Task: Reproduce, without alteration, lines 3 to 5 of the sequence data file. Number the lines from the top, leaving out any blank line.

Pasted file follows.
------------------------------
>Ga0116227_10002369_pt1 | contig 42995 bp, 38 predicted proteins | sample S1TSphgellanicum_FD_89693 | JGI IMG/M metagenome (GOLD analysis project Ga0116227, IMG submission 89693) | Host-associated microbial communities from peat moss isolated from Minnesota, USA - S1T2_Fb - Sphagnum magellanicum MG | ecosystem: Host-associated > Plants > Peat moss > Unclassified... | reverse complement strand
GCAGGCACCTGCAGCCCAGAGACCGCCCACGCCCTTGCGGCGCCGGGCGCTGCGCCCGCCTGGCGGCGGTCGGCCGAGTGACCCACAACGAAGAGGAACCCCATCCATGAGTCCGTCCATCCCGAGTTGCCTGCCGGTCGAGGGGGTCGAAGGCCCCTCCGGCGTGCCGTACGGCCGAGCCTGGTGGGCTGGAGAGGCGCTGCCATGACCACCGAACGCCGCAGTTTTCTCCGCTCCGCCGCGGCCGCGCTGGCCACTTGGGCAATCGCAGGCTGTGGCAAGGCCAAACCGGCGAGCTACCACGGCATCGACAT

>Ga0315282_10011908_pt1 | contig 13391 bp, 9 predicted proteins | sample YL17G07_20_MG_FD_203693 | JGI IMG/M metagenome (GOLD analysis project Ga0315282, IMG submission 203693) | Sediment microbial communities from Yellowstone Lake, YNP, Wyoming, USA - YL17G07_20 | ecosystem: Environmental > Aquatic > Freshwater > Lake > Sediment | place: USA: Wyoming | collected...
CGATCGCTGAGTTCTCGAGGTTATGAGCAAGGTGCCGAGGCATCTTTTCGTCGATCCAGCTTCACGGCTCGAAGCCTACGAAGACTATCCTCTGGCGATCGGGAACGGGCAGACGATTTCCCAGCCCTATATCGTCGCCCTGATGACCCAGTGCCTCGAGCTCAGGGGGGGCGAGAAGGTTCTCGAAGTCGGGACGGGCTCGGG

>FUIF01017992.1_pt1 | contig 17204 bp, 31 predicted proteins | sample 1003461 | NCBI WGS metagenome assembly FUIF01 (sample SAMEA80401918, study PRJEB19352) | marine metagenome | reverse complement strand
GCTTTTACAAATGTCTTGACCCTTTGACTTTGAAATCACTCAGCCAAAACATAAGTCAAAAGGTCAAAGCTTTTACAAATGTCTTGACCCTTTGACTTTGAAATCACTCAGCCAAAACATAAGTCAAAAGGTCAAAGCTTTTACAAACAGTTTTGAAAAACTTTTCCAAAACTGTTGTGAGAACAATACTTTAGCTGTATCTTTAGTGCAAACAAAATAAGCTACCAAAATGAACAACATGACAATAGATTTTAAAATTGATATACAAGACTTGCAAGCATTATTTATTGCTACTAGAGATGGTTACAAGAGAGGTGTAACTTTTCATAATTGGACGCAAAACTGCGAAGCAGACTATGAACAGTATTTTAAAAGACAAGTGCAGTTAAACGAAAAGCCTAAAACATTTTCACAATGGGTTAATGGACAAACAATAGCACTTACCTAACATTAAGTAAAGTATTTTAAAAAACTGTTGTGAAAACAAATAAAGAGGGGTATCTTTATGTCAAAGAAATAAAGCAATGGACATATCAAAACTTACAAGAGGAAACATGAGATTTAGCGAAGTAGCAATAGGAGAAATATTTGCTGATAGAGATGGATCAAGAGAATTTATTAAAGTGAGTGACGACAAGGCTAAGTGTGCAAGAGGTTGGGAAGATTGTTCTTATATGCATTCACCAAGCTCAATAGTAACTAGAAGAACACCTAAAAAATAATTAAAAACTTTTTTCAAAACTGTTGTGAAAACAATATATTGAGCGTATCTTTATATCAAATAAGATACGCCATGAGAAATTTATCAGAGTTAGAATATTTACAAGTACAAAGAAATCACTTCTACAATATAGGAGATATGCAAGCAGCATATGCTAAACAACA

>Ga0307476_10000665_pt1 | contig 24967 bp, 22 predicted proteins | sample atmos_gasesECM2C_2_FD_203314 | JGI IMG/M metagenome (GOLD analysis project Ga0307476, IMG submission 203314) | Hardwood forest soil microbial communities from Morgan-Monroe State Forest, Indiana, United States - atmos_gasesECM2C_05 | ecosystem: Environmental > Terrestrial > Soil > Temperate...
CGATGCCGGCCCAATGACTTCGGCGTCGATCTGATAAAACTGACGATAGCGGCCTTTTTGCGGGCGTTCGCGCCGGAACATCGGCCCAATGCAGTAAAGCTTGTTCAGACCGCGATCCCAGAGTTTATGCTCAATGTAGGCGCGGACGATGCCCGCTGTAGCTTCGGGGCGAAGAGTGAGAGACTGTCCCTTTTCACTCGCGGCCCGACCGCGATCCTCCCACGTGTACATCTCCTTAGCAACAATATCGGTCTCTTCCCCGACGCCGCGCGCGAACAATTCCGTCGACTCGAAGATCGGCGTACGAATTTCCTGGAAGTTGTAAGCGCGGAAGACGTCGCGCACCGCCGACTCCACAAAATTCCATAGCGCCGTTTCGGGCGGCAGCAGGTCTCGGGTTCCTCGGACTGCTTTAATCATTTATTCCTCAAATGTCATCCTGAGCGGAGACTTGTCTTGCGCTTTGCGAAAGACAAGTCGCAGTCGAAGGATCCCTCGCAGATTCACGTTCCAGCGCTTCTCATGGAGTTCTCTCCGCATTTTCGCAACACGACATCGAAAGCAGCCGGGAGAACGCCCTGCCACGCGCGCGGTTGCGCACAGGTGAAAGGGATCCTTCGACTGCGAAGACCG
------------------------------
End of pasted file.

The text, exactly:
>Ga0315282_10011908_pt1 | contig 13391 bp, 9 predicted proteins | sample YL17G07_20_MG_FD_203693 | JGI IMG/M metagenome (GOLD analysis project Ga0315282, IMG submission 203693) | Sediment microbial communities from Yellowstone Lake, YNP, Wyoming, USA - YL17G07_20 | ecosystem: Environmental > Aquatic > Freshwater > Lake > Sediment | place: USA: Wyoming | collected...
CGATCGCTGAGTTCTCGAGGTTATGAGCAAGGTGCCGAGGCATCTTTTCGTCGATCCAGCTTCACGGCTCGAAGCCTACGAAGACTATCCTCTGGCGATCGGGAACGGGCAGACGATTTCCCAGCCCTATATCGTCGCCCTGATGACCCAGTGCCTCGAGCTCAGGGGGGGCGAGAAGGTTCTCGAAGTCGGGACGGGCTCGGG

>FUIF01017992.1_pt1 | contig 17204 bp, 31 predicted proteins | sample 1003461 | NCBI WGS metagenome assembly FUIF01 (sample SAMEA80401918, study PRJEB19352) | marine metagenome | reverse complement strand